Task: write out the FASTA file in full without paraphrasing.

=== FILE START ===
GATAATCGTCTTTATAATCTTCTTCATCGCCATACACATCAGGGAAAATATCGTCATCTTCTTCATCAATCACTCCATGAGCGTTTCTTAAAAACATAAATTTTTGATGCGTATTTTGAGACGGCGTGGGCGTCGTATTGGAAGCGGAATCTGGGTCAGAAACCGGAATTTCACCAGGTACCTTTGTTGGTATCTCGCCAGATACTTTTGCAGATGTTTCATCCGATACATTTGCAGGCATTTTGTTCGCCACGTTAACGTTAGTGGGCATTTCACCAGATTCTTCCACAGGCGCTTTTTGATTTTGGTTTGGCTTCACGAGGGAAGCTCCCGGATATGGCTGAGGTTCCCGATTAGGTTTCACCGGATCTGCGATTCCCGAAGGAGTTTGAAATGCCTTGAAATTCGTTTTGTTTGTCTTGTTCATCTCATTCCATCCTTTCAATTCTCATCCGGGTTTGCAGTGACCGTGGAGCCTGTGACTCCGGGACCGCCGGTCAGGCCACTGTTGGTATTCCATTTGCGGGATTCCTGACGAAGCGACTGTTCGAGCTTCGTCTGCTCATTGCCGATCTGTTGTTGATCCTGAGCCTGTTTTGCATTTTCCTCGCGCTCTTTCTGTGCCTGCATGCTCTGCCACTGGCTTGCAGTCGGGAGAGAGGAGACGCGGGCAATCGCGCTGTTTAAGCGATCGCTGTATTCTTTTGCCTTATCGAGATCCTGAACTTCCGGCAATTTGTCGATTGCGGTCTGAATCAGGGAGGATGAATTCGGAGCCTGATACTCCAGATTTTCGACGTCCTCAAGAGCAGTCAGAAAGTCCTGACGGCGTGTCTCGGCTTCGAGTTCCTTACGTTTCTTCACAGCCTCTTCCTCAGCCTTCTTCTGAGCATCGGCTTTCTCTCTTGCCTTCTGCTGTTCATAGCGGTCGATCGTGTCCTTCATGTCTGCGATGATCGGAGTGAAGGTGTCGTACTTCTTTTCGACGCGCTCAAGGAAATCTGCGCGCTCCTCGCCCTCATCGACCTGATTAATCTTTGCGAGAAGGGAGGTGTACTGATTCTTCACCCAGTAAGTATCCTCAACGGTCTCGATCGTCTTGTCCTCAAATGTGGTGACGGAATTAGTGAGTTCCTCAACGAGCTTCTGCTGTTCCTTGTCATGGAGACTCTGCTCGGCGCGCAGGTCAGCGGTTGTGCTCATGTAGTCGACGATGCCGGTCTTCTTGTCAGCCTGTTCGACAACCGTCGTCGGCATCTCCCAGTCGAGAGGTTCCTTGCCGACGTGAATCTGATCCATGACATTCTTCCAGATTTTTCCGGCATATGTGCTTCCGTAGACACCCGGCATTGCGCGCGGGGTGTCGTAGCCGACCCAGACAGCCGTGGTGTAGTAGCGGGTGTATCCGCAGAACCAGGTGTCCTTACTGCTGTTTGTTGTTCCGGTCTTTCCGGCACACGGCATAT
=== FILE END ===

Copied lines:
GATAATCGTCTTTATAATCTTCTTCATCGCCATACACATCAGGGAAAATATCGTCATCTTCTTCATCAATCACTCCATGAGCGTTTCTTAAAAACATAAATTTTTGATGCGTATTTTGAGACGGCGTGGGCGTCGTATTGGAAGCGGAATCTGGGTCAGAAACCGGAATTTCACCAGGTACCTTTGTTGGTATCTCGCCAGATACTTTTGCAGATGTTTCATCCGATACATTTGCAGGCATTTTGTTCGCCACGTTAACGTTAGTGGGCATTTCACCAGATTCTTCCACAGGCGCTTTTTGATTTTGGTTTGGCTTCACGAGGGAAGCTCCCGGATATGGCTGAGGTTCCCGATTAGGTTTCACCGGATCTGCGATTCCCGAAGGAGTTTGAAATGCCTTGAAATTCGTTTTGTTTGTCTTGTTCATCTCATTCCATCCTTTCAATTCTCATCCGGGTTTGCAGTGACCGTGGAGCCTGTGACTCCGGGACCGCCGGTCAGGCCACTGTTGGTATTCCATTTGCGGGATTCCTGACGAAGCGACTGTTCGAGCTTCGTCTGCTCATTGCCGATCTGTTGTTGATCCTGAGCCTGTTTTGCATTTTCCTCGCGCTCTTTCTGTGCCTGCATGCTCTGCCACTGGCTTGCAGTCGGGAGAGAGGAGACGCGGGCAATCGCGCTGTTTAAGCGATCGCTGTATTCTTTTGCCTTATCGAGATCCTGAACTTCCGGCAATTTGTCGATTGCGGTCTGAATCAGGGAGGATGAATTCGGAGCCTGATACTCCAGATTTTCGACGTCCTCAAGAGCAGTCAGAAAGTCCTGACGGCGTGTCTCGGCTTCGAGTTCCTTACGTTTCTTCACAGCCTCTTCCTCAGCCTTCTTCTGAGCATCGGCTTTCTCTCTTGCCTTCTGCTGTTCATAGCGGTCGATCGTGTCCTTCATGTCTGCGATGATCGGAGTGAAGGTGTCGTACTTCTTTTCGACGCGCTCAAGGAAATCTGCGCGCTCCTCGCCCTCATCGACCTGATTAATCTTTGCGAGAAGGGAGGTGTACTGATTCTTCACCCAGTAAGTATCCTCAACGGTCTCGATCGTCTTGTCCTCAAATGTGGTGACGGAATTAGTGAGTTCCTCAACGAGCTTCTGCTGTTCCTTGTCATGGAGACTCTGCTCGGCGCGCAGGTCAGCGGTTGTGCTCATGTAGTCGACGATGCCGGTCTTCTTGTCAGCCTGTTCGACAACCGTCGTCGGCATCTCCCAGTCGAGAGGTTCCTTGCCGACGTGAATCTGATCCATGACATTCTTCCAGATTTTTCCGGCATATGTGCTTCCGTAGACACCCGGCATTGCGCGCGGGGTGTCGTAGCCGACCCAGACAGCCGTGGTGTAGTAGCGGGTGTATCCGCAGAACCAGGTGTCCTTACTGCTGTTTGTTGTTCCGGTCTTTCCGGCACACGGCATAT